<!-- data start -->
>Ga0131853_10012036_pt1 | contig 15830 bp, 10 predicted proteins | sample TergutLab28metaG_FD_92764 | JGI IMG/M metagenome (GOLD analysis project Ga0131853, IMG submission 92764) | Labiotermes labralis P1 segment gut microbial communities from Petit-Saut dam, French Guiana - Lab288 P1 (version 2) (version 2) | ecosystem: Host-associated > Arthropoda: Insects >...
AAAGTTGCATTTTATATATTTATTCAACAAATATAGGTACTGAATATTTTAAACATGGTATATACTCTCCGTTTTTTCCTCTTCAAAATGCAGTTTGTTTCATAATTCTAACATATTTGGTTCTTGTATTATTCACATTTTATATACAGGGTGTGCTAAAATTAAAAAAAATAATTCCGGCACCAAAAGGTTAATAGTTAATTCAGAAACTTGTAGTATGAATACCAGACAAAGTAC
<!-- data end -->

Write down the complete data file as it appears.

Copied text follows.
>Ga0131853_10012036_pt1 | contig 15830 bp, 10 predicted proteins | sample TergutLab28metaG_FD_92764 | JGI IMG/M metagenome (GOLD analysis project Ga0131853, IMG submission 92764) | Labiotermes labralis P1 segment gut microbial communities from Petit-Saut dam, French Guiana - Lab288 P1 (version 2) (version 2) | ecosystem: Host-associated > Arthropoda: Insects >...
AAAGTTGCATTTTATATATTTATTCAACAAATATAGGTACTGAATATTTTAAACATGGTATATACTCTCCGTTTTTTCCTCTTCAAAATGCAGTTTGTTTCATAATTCTAACATATTTGGTTCTTGTATTATTCACATTTTATATACAGGGTGTGCTAAAATTAAAAAAAATAATTCCGGCACCAAAAGGTTAATAGTTAATTCAGAAACTTGTAGTATGAATACCAGACAAAGTAC